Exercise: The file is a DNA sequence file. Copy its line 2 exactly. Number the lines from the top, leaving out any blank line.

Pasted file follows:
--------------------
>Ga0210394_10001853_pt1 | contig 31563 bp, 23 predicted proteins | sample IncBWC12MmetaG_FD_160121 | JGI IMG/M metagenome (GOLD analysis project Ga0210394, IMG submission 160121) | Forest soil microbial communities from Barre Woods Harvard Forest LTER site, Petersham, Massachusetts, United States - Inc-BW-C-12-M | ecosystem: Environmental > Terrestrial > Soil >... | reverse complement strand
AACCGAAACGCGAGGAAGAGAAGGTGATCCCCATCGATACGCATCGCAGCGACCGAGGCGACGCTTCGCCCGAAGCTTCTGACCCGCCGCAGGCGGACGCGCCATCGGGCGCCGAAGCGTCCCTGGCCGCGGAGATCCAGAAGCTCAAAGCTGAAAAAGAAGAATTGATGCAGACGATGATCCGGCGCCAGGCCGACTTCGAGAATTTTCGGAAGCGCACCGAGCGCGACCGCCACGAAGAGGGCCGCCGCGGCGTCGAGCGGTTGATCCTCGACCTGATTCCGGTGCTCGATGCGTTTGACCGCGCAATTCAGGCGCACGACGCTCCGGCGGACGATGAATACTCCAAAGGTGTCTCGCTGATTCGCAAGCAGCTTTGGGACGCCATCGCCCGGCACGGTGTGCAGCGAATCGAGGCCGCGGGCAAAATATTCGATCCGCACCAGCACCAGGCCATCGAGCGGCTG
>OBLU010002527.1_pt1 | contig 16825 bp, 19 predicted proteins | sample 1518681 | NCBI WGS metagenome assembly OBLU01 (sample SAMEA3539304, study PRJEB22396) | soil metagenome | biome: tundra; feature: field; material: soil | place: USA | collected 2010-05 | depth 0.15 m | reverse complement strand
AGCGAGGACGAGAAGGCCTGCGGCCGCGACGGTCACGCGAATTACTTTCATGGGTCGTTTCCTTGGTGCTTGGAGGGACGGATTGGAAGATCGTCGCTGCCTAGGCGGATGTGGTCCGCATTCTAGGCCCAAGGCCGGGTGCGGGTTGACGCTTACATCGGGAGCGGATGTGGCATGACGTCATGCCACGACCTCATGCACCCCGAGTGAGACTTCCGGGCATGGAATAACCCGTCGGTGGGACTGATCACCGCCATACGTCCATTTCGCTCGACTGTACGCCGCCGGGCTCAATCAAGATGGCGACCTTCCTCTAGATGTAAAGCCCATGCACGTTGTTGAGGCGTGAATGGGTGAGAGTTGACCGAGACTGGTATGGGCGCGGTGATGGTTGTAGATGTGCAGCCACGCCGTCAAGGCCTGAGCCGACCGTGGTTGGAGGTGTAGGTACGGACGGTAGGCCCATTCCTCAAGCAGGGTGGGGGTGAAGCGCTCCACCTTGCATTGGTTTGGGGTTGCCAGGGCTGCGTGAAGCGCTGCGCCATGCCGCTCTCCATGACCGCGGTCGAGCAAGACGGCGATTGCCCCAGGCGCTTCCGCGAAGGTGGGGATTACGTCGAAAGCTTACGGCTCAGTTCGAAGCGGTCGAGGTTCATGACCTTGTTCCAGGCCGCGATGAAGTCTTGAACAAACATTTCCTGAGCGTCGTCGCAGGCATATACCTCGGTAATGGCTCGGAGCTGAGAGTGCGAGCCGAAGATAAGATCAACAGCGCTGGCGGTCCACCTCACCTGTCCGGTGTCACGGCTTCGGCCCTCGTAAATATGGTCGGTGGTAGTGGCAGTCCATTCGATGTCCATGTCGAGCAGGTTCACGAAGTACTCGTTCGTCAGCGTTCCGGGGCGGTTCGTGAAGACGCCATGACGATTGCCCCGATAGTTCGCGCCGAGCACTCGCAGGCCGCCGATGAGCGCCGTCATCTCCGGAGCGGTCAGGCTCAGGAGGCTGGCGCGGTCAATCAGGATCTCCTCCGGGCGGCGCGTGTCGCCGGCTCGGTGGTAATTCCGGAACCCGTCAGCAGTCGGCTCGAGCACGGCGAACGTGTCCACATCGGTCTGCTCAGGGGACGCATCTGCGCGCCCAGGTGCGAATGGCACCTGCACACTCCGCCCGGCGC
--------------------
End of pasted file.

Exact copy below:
AACCGAAACGCGAGGAAGAGAAGGTGATCCCCATCGATACGCATCGCAGCGACCGAGGCGACGCTTCGCCCGAAGCTTCTGACCCGCCGCAGGCGGACGCGCCATCGGGCGCCGAAGCGTCCCTGGCCGCGGAGATCCAGAAGCTCAAAGCTGAAAAAGAAGAATTGATGCAGACGATGATCCGGCGCCAGGCCGACTTCGAGAATTTTCGGAAGCGCACCGAGCGCGACCGCCACGAAGAGGGCCGCCGCGGCGTCGAGCGGTTGATCCTCGACCTGATTCCGGTGCTCGATGCGTTTGACCGCGCAATTCAGGCGCACGACGCTCCGGCGGACGATGAATACTCCAAAGGTGTCTCGCTGATTCGCAAGCAGCTTTGGGACGCCATCGCCCGGCACGGTGTGCAGCGAATCGAGGCCGCGGGCAAAATATTCGATCCGCACCAGCACCAGGCCATCGAGCGGCTG